I do wish that Channel 5 wouldn’t use such silly titles for their programmes. Princess Alice isn’t a secret at all! There’s been at least one previous documentary about her; there’s an excellent biography of her; she’s featured in dozens of other books and documentaries; and there was a lot of talk about her just two and a half years ago, when Prince William visited her grave during his trip to Jerusalem.
I always find her fascinating – partly because of her bravery in sheltering a Jewish family during the Nazi occupation of Greece, partly because of her Romanov connections, and partly because of the way she overcame severe mental illness and the really horrific “treatment” she was given for it, as well as coping with congenital deafness. I always find the slightly mystical streak running through several members of the Hesse-Darmstadt branch of the family intriguing, as well. I suspect that Prince Charles does too.
This didn’t say anything new, but it was all very interesting. The combination of comments from “experts” and video footage from the time worked very well, although I could have lived without the references to “The Crown”. Channel 5 have shown an awful lot of documentaries about the Windsors this year, and, whilst very watchable, they’ve got a bit samey. This was something different. What a fascinating woman!
As I said, it was nothing new to anyone who’s familiar with Princess Alice’s story, but what an amazing story it was! Her birth in Windsor Castle, and her early years in Britain and Germany … although it didn’t mention her father’s naval career, for some reason. Her marriage to Prince Andrea of Greece, adapting to a new country, her charitable and nursing work in Greece, and all the complexities of the Great War, the murders of her close relatives during the Russian Revolution, the political chopping and changing, the royal family being exiled and then returning, the Greco-Turkish War, and the military disaster which saw Andrea almost executed, and forced into exile.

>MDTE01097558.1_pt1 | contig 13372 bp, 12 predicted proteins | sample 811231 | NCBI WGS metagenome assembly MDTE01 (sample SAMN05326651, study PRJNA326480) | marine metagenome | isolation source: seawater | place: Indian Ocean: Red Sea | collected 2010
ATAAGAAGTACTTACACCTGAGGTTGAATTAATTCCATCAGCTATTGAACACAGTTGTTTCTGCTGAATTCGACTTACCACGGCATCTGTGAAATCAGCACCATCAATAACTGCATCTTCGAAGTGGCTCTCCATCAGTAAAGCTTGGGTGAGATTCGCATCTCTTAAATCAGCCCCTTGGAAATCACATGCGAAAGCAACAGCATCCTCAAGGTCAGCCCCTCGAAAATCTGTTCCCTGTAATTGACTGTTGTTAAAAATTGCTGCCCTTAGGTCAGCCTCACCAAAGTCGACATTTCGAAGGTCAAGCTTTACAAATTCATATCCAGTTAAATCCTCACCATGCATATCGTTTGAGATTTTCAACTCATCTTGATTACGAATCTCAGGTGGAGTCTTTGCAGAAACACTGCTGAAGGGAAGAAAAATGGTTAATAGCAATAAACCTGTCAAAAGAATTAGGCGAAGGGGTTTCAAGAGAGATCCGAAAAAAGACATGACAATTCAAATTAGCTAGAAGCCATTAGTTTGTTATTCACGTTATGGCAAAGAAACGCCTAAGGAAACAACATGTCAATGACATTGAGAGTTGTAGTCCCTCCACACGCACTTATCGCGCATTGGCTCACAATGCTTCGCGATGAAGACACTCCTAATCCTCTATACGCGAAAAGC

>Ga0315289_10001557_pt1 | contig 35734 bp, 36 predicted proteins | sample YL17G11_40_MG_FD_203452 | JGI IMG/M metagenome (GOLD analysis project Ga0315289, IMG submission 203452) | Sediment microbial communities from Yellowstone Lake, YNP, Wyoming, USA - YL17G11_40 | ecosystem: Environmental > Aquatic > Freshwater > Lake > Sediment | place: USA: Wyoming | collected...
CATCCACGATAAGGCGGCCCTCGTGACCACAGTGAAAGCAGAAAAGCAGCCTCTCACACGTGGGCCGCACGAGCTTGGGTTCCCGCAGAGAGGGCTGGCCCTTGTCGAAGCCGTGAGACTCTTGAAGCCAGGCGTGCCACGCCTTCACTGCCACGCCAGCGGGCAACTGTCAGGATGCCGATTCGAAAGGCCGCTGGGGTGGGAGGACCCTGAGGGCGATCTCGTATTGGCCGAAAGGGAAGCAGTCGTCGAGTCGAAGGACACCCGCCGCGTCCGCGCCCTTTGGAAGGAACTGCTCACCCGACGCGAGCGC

Then their years in Paris, and Alice’s “religious crisis” and mental ill-health, and being bundled off by force to two sanatoria, where she underwent some really horrific treatment, at the behest of Sigmund Freud. It’s like something from some horrible dystopian film, the idea of exposing someone’s ovaries to strong X-rays. It’s a miracle that she ever recovered mentally from the treatment, never mind her initial illness. And then one of her daughters was killed in a plane crash.
Then, after all that, she refused to leave Occupied Greece for safety in Britain or Sweden or anywhere else, and not only worked with the Red Cross but sheltered three members of a Jewish family in her home, saving their lives. She seemed to be being absorbed back into the British Royal Family at the time of Prince Philip’s wedding to the then Princess Elizabeth, but no, she went back to Greece, founded a nursing order of nuns, turned up at the Queen’s coronation in a nun’s habit, and then stayed on in Greece, despite financial problems, until the monarchy was overthrown again. Then she lived out the rest of her life in Buckingham Palace … and was, eventually, buried on the Mount of Olives.
It’s an incredible story, and this documentary told it very well. Thoroughly enjoyable watching.
And, going back to the irritating references to “The Crown”, maybe documentaries like this will remind people that royal families are actually real people, not soap opera characters. How must Princess Alice have felt when that ridiculous 1950s Hollywood film was made about someone claiming to be the Grand Duchess Anastasia, her teenage cousin who’d been brutally murdered? Even the film version of Downton Abbey gave a very inaccurate impression of the relationship between Princess Mary and the future Earl of Harewood, which I don’t suppose their family were very pleased about. Less soapy stuff, where real people are concerned, and more programmes like this one, please!